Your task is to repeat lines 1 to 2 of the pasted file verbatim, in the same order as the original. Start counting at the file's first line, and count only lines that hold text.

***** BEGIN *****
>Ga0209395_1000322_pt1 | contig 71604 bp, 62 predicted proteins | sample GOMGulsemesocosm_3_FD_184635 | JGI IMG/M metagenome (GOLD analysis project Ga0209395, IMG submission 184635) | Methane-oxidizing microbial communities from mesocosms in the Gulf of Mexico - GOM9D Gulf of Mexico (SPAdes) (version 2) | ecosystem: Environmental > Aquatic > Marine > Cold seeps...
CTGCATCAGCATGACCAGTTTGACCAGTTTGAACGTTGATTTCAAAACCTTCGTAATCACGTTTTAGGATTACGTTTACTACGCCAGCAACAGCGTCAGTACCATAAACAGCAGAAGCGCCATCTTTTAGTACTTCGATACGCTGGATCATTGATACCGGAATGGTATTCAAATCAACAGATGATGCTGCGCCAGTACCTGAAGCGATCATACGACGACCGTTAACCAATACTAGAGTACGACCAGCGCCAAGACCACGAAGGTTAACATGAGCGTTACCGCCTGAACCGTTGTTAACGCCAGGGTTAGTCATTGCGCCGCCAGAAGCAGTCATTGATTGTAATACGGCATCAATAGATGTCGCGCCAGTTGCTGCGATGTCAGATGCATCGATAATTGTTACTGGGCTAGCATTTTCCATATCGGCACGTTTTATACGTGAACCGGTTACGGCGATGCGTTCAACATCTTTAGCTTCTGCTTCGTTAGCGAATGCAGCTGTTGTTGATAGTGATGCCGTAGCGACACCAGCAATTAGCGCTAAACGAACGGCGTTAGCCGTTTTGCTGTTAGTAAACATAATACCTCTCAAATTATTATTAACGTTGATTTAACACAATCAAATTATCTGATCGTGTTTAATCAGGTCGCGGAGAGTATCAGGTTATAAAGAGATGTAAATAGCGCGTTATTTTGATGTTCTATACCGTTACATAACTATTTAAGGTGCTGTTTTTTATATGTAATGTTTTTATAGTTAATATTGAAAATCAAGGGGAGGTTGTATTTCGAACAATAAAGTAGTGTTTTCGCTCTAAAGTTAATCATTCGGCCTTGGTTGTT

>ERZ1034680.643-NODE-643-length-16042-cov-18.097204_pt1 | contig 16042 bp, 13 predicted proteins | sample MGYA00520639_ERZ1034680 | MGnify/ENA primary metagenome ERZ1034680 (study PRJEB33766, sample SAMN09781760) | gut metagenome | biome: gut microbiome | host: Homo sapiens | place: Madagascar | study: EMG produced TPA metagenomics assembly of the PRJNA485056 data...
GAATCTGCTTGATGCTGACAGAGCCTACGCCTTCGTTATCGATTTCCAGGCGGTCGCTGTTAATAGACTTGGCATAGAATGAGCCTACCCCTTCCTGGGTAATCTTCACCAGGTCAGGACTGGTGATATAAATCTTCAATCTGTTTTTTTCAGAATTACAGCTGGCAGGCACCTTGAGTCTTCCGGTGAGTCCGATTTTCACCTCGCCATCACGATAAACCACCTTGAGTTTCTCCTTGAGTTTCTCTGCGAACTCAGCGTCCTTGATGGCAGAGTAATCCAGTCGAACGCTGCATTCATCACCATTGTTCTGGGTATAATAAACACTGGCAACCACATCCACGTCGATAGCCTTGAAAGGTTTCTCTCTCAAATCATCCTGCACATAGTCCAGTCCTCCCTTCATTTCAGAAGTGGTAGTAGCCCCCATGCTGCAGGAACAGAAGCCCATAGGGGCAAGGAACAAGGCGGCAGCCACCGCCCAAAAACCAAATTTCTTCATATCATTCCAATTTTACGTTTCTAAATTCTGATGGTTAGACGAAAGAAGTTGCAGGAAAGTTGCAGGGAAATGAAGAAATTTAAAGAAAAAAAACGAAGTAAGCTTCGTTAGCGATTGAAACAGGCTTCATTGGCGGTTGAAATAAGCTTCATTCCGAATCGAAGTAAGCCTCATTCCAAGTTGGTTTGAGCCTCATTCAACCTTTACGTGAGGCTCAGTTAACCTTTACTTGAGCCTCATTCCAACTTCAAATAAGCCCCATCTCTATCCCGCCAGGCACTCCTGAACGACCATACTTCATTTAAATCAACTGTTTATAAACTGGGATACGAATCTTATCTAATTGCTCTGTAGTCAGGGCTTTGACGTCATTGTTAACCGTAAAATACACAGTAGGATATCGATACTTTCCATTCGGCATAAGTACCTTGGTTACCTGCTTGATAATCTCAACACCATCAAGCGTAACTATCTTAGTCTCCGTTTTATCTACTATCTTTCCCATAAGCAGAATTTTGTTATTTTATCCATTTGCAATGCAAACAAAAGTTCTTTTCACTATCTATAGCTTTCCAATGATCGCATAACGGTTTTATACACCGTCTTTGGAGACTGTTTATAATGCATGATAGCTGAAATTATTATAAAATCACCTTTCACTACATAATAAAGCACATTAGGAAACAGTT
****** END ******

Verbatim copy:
>Ga0209395_1000322_pt1 | contig 71604 bp, 62 predicted proteins | sample GOMGulsemesocosm_3_FD_184635 | JGI IMG/M metagenome (GOLD analysis project Ga0209395, IMG submission 184635) | Methane-oxidizing microbial communities from mesocosms in the Gulf of Mexico - GOM9D Gulf of Mexico (SPAdes) (version 2) | ecosystem: Environmental > Aquatic > Marine > Cold seeps...
CTGCATCAGCATGACCAGTTTGACCAGTTTGAACGTTGATTTCAAAACCTTCGTAATCACGTTTTAGGATTACGTTTACTACGCCAGCAACAGCGTCAGTACCATAAACAGCAGAAGCGCCATCTTTTAGTACTTCGATACGCTGGATCATTGATACCGGAATGGTATTCAAATCAACAGATGATGCTGCGCCAGTACCTGAAGCGATCATACGACGACCGTTAACCAATACTAGAGTACGACCAGCGCCAAGACCACGAAGGTTAACATGAGCGTTACCGCCTGAACCGTTGTTAACGCCAGGGTTAGTCATTGCGCCGCCAGAAGCAGTCATTGATTGTAATACGGCATCAATAGATGTCGCGCCAGTTGCTGCGATGTCAGATGCATCGATAATTGTTACTGGGCTAGCATTTTCCATATCGGCACGTTTTATACGTGAACCGGTTACGGCGATGCGTTCAACATCTTTAGCTTCTGCTTCGTTAGCGAATGCAGCTGTTGTTGATAGTGATGCCGTAGCGACACCAGCAATTAGCGCTAAACGAACGGCGTTAGCCGTTTTGCTGTTAGTAAACATAATACCTCTCAAATTATTATTAACGTTGATTTAACACAATCAAATTATCTGATCGTGTTTAATCAGGTCGCGGAGAGTATCAGGTTATAAAGAGATGTAAATAGCGCGTTATTTTGATGTTCTATACCGTTACATAACTATTTAAGGTGCTGTTTTTTATATGTAATGTTTTTATAGTTAATATTGAAAATCAAGGGGAGGTTGTATTTCGAACAATAAAGTAGTGTTTTCGCTCTAAAGTTAATCATTCGGCCTTGGTTGTT